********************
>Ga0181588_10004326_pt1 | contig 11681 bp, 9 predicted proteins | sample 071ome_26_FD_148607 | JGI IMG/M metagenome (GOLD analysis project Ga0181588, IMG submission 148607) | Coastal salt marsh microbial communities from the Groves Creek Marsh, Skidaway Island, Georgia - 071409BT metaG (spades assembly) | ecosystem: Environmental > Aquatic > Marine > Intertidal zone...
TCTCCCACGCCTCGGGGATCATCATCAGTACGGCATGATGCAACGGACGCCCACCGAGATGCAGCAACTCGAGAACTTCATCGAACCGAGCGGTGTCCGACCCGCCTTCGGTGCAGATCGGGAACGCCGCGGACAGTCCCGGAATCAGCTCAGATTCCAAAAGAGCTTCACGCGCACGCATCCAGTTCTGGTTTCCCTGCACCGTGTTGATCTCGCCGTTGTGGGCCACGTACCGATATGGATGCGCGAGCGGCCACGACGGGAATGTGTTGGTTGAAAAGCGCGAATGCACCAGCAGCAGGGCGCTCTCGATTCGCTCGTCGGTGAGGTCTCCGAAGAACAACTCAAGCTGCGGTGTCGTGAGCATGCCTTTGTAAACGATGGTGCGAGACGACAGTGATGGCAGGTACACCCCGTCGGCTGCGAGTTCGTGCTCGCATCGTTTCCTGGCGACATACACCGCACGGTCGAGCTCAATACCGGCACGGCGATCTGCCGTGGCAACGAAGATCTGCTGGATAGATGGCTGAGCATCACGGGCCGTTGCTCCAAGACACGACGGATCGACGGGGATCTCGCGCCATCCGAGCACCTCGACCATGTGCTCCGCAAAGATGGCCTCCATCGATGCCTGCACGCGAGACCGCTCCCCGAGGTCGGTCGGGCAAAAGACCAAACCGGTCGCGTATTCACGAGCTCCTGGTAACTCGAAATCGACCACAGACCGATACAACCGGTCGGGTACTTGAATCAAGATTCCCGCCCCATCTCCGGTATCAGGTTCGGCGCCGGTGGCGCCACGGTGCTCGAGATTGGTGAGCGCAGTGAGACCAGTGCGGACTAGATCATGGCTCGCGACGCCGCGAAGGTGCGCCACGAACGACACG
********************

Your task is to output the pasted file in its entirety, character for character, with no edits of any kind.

>Ga0181588_10004326_pt1 | contig 11681 bp, 9 predicted proteins | sample 071ome_26_FD_148607 | JGI IMG/M metagenome (GOLD analysis project Ga0181588, IMG submission 148607) | Coastal salt marsh microbial communities from the Groves Creek Marsh, Skidaway Island, Georgia - 071409BT metaG (spades assembly) | ecosystem: Environmental > Aquatic > Marine > Intertidal zone...
TCTCCCACGCCTCGGGGATCATCATCAGTACGGCATGATGCAACGGACGCCCACCGAGATGCAGCAACTCGAGAACTTCATCGAACCGAGCGGTGTCCGACCCGCCTTCGGTGCAGATCGGGAACGCCGCGGACAGTCCCGGAATCAGCTCAGATTCCAAAAGAGCTTCACGCGCACGCATCCAGTTCTGGTTTCCCTGCACCGTGTTGATCTCGCCGTTGTGGGCCACGTACCGATATGGATGCGCGAGCGGCCACGACGGGAATGTGTTGGTTGAAAAGCGCGAATGCACCAGCAGCAGGGCGCTCTCGATTCGCTCGTCGGTGAGGTCTCCGAAGAACAACTCAAGCTGCGGTGTCGTGAGCATGCCTTTGTAAACGATGGTGCGAGACGACAGTGATGGCAGGTACACCCCGTCGGCTGCGAGTTCGTGCTCGCATCGTTTCCTGGCGACATACACCGCACGGTCGAGCTCAATACCGGCACGGCGATCTGCCGTGGCAACGAAGATCTGCTGGATAGATGGCTGAGCATCACGGGCCGTTGCTCCAAGACACGACGGATCGACGGGGATCTCGCGCCATCCGAGCACCTCGACCATGTGCTCCGCAAAGATGGCCTCCATCGATGCCTGCACGCGAGACCGCTCCCCGAGGTCGGTCGGGCAAAAGACCAAACCGGTCGCGTATTCACGAGCTCCTGGTAACTCGAAATCGACCACAGACCGATACAACCGGTCGGGTACTTGAATCAAGATTCCCGCCCCATCTCCGGTATCAGGTTCGGCGCCGGTGGCGCCACGGTGCTCGAGATTGGTGAGCGCAGTGAGACCAGTGCGGACTAGATCATGGCTCGCGACGCCGCGAAGGTGCGCCACGAACGACACG